Rorate Caeli

"An Act of Parliament, directly oppugnant
to the laws of God and his holy Church..."

All which notwithstanding the jury found him guilty, and incontinent upon the verdict the Lord Chancellor [for that matter chief commissioner] beginning in judgment against him, Sir Thomas More said to him,
"My Lord, when I was towards the law, the manner in such case was to ask the prisoner before judgment, why judgment should not be given against him."
Whereupon the Lord Chancellor staying his judgment, wherein he had partly proceeded, demanded of him what he was able to say to the contrary. Who then in this sort mildly made answer:
"Forasmuch as, my Lord, this indictment is grounded upon an Act of Parliament, directly oppugnant to the laws of God and his holy Church, the supreme government of which, or of any part thereof, may no temporal prince presume by any law to take upon him as rightfully belonging to the See of Rome, a spiritual preeminence by the mouth of our Saviour himself, personally present upon the earth, to St. Peter and his successors, bishops of the same see, by special prerogative, granted, it is therefore in law amongst Christian men insufficient to charge any Christian."...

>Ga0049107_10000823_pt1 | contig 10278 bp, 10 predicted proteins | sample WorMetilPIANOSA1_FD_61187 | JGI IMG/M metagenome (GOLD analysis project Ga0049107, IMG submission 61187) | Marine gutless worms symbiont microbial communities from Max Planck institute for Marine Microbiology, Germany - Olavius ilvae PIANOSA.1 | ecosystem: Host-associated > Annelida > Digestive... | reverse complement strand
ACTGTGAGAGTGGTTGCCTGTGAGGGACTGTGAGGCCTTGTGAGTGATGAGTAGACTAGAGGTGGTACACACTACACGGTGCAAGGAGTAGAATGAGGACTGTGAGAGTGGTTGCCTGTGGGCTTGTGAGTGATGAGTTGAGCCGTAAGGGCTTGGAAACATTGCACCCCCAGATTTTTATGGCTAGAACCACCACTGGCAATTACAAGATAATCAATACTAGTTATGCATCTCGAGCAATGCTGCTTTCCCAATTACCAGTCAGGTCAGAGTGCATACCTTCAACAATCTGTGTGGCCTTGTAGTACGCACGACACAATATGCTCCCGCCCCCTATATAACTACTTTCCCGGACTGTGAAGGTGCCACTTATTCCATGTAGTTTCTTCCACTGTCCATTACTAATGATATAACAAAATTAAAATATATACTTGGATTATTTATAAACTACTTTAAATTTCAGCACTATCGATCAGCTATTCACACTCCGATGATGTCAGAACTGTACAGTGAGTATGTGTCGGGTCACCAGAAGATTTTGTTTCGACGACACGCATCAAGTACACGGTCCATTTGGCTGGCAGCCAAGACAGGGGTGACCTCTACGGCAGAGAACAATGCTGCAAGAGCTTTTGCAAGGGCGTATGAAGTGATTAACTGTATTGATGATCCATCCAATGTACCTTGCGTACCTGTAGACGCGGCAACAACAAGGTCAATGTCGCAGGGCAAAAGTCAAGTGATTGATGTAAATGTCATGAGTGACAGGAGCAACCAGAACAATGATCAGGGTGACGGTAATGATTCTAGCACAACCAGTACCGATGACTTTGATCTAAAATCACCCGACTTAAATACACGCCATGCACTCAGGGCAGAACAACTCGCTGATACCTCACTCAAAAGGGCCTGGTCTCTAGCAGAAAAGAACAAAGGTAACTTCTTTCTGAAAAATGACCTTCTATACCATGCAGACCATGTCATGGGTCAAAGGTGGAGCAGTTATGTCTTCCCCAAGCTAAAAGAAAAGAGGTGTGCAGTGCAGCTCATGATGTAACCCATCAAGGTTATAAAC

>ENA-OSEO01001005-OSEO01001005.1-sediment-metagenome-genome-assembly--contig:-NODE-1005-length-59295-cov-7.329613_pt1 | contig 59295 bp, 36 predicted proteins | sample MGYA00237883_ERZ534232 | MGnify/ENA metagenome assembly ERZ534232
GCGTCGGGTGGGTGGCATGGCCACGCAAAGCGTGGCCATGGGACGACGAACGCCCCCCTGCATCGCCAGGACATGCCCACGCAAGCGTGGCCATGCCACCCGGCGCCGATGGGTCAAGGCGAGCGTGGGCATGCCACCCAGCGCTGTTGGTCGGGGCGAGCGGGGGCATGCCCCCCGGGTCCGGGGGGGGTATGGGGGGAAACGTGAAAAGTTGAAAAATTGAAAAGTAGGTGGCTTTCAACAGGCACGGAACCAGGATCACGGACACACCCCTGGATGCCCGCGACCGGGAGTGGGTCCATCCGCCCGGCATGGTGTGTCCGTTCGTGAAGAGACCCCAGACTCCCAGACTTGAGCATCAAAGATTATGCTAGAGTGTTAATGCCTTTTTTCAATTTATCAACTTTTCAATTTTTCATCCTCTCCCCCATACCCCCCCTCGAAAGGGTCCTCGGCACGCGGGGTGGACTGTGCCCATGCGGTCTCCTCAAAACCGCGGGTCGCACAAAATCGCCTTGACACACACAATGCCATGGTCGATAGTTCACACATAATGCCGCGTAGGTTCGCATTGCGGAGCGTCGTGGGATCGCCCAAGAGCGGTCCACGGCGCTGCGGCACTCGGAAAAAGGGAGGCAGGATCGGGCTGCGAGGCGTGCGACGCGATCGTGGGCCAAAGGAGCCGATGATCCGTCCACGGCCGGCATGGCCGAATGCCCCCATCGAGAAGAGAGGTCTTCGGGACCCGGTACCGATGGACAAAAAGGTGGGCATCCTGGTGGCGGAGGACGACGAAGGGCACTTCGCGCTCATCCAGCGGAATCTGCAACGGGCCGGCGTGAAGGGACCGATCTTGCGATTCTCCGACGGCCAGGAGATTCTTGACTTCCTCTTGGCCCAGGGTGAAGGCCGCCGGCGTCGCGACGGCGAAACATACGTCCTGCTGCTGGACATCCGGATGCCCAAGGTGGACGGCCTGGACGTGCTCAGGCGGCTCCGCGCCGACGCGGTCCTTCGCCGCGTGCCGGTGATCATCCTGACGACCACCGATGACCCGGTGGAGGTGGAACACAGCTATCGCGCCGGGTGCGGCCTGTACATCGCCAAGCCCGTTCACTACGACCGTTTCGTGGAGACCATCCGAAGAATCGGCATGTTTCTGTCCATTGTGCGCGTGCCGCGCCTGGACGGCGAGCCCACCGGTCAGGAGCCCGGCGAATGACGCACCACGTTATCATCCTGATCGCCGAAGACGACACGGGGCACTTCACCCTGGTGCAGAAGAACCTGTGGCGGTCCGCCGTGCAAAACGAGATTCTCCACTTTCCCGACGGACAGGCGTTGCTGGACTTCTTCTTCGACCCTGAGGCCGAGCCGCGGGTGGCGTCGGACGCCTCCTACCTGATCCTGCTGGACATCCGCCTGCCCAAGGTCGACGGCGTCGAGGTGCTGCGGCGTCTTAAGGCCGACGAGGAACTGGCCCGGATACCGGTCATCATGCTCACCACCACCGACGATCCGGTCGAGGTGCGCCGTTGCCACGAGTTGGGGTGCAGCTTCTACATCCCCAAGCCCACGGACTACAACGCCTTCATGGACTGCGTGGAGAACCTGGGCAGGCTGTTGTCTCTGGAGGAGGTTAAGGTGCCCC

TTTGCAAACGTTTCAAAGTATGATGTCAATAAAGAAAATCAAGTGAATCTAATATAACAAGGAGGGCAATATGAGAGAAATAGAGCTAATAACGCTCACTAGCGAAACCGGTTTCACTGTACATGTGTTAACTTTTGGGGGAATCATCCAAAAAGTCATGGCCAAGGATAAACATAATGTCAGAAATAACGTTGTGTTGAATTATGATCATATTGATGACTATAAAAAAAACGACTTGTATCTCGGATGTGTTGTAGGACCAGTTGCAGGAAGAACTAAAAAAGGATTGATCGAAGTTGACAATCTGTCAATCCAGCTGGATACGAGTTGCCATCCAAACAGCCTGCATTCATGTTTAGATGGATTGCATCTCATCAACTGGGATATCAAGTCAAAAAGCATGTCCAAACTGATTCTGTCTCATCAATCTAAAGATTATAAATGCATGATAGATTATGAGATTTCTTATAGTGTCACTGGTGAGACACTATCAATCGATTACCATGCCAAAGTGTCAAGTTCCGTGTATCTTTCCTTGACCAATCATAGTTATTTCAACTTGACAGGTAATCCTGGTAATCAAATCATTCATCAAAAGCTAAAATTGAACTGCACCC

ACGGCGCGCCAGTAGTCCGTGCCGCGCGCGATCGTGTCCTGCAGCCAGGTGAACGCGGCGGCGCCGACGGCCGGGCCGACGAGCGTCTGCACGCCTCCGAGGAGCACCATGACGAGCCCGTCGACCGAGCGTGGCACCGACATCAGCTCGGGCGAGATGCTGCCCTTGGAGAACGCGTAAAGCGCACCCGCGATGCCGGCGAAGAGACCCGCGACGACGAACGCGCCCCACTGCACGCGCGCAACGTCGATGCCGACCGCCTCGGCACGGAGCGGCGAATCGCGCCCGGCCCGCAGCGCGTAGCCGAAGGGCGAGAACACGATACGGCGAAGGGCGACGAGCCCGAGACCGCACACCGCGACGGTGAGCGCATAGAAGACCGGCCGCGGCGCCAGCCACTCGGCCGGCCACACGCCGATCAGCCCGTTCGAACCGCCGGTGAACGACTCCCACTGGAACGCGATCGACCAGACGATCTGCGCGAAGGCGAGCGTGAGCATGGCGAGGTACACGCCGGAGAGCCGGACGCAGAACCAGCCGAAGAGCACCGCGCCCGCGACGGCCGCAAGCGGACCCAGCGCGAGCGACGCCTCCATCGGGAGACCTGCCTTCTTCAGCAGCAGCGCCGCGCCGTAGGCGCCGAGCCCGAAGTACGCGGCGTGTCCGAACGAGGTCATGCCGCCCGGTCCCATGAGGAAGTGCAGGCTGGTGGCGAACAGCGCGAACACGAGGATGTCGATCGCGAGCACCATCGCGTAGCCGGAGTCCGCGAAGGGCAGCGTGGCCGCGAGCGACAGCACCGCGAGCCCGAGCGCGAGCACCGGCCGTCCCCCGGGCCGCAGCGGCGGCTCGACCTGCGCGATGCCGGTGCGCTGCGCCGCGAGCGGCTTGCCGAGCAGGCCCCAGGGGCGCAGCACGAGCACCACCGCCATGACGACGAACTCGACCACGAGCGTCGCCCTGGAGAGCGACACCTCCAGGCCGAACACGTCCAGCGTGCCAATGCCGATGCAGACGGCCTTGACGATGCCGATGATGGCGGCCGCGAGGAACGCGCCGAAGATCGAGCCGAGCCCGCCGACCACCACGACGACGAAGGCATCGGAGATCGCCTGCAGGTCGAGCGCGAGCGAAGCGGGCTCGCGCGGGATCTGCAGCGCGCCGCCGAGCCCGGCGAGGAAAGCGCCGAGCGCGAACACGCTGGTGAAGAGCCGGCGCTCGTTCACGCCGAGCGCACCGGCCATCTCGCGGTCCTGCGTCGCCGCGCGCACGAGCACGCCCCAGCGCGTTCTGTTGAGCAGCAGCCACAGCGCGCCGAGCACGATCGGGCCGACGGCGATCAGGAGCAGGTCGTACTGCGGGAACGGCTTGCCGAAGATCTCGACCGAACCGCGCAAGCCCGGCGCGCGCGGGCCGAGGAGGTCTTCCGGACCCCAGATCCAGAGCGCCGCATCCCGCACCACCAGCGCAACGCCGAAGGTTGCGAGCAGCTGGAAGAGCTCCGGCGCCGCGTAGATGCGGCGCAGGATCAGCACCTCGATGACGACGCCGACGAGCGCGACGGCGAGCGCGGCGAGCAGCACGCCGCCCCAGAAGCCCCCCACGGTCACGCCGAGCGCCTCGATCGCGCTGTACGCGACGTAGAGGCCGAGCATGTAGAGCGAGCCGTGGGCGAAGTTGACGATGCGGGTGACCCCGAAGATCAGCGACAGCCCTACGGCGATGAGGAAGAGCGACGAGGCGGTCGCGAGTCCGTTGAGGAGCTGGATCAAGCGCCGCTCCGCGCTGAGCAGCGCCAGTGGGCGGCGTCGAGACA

Then was it thereunto by the Lord Chancellor answered, that seeing all the bishops, universities, and best learned men of the Realm had to this Act agreed, it was much marvelled that he alone against them all would so stiffly stick and vehemently argue there against. To that Sir Thomas More replied saying,
"If the number of bishops and universities be so material, as your Lordships seemeth to take it, then see I little cause why that thing in my conscience should make any change. For I nothing doubt, but that though not in this Realm, yet in Christendom about they be not the least part, that be of my mind therein. But if I should speak of those that be already dead, of whom many be now saints in heaven, I am very sure it is the far greater part of them, that all the while they lived, thought in this case that way that I think now. And therefore am I not bound to conform my conscience to the council of one realm against the General Council of Christendom."...
After which ended, the commissioners yet courteously offered him, if he had anything else to allege for his defence to grant him favourable audience, who answered,